The Mayor is responsible for a variety of leadership duties, including: appointing representatives to a variety of agencies and commissions, nominating department head candidates for Executive Committee and Council approval, proposing the annual operating and capital budgets, and reviewing, approving, or vetoing all Council actions.
The City organizes itself by departments, which are managed by department heads (see City of Minneapolis organization chart at the end of this transmittal letter). These City departments provide a broad range of services including: police; fire; health and family support services; public works; assessment of property; attorney services; civil rights; planning; regulatory services; and management support services.
THE REPORTING ENTITY
The City organizes its financial activities in a variety of funds. In accordance with GASB Statement No. 14, the Citys financial statements include all funds of the City ("primary government") as well as its component units. The primary government represents all funds under the ultimate control of the Mayor and City Council. Component units are separate legal entities. While legally separate, component units are part of City government in substance. The City’s financial statements would be misleading without incorporating component unit information.
The Minneapolis Community Development Agency (MCDA) is blended with the City because the City Council exercises effective control of the MCDA’s governing board. In fact, the City Council is the MCDA’s governing board. Board of Estimate and Taxation (BET) also is blended with the City as they provide services almost entirely to the City.
Some component units are reported in a separate column of the City’s financial statement set apart from the rest of the primary government. Units are discretely presented in the financial statements because, while the City is financially accountable for them, they do not meet the criteria for blending noted above. The Minneapolis Library Board, Minneapolis Park and Recreation Board, and the Municipal Building Commission (MBC) are discretely presented components in the City’s financial statements.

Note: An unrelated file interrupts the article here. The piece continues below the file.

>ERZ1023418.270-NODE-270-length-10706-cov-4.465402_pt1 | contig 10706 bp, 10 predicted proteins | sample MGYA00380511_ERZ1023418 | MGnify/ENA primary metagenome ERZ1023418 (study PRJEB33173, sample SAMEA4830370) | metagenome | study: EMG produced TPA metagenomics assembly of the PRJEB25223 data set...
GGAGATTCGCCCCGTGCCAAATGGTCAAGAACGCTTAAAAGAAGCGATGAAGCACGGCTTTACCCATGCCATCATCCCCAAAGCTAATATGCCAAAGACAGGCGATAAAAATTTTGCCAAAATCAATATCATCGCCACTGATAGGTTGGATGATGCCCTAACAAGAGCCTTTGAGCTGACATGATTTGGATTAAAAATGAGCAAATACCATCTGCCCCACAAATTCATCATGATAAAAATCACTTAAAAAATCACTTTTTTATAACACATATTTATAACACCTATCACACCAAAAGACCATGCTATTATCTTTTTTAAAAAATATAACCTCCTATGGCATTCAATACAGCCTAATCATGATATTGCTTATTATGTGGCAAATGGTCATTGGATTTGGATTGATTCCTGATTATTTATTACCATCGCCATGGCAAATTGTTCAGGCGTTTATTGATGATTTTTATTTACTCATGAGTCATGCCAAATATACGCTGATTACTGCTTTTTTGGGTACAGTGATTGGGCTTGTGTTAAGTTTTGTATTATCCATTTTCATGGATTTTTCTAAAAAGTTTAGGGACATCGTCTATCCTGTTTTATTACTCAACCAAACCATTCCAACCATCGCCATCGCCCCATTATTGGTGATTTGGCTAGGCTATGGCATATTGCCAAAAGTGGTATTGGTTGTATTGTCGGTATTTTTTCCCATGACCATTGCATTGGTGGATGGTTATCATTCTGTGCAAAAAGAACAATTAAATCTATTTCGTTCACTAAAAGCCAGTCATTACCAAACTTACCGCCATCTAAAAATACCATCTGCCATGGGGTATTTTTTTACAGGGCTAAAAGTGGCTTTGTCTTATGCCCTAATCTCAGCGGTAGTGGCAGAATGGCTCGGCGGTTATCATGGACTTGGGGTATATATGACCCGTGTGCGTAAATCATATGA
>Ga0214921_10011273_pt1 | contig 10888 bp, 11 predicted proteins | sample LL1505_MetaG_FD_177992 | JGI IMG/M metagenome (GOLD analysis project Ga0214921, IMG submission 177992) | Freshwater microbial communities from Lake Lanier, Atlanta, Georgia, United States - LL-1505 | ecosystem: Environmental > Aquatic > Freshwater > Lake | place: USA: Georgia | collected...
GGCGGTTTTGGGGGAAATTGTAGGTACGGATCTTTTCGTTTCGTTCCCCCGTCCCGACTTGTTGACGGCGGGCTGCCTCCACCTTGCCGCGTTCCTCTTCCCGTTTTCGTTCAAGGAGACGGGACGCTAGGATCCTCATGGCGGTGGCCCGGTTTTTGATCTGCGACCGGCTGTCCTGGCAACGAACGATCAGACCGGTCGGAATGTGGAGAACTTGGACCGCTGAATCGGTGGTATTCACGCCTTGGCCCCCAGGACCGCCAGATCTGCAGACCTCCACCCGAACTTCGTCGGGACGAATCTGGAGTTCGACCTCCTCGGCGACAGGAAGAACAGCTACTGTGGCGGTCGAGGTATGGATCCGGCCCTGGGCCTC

ECONOMIC CONDITION AND OUTLOOK
The recession appears to be over and the consumer confidence is up, but the national economy continues to struggle especially in the employment sector. Minneapolis and the rest of the metro area also saw significant increases of office space vacancy in 2002. Local property taxes and shared taxes (State Aids)--which in Minnesota are derived from personal income and sales taxes—can be affected by the level of economic activity. Due to the shortfall in the State Budget, the Governor has proposed significant reductions in the Local Government Aids (LGA) allocations to the Cities and Counties. The LGA cuts will mean a loss of approximately $26 million to Minneapolis’ 2003 and an additional $7 million in 2004. City officials have undergone a year-long planning process that involved evaluating Minneapolis’ current and long-range financial position and setting goals and priorities for City services. A discussion and analysis of City’s overall financial condition during the fiscal year ended 2002 is included as part of the MD&A.
During the year cash was invested in certificates of deposit, obligations of the U.S. Treasury, commercial paper, various agency mortgage pools, taxable municipal obligations, and money market funds. The average return on investments during the year was 4.54% (source: Finance Department, Treasury).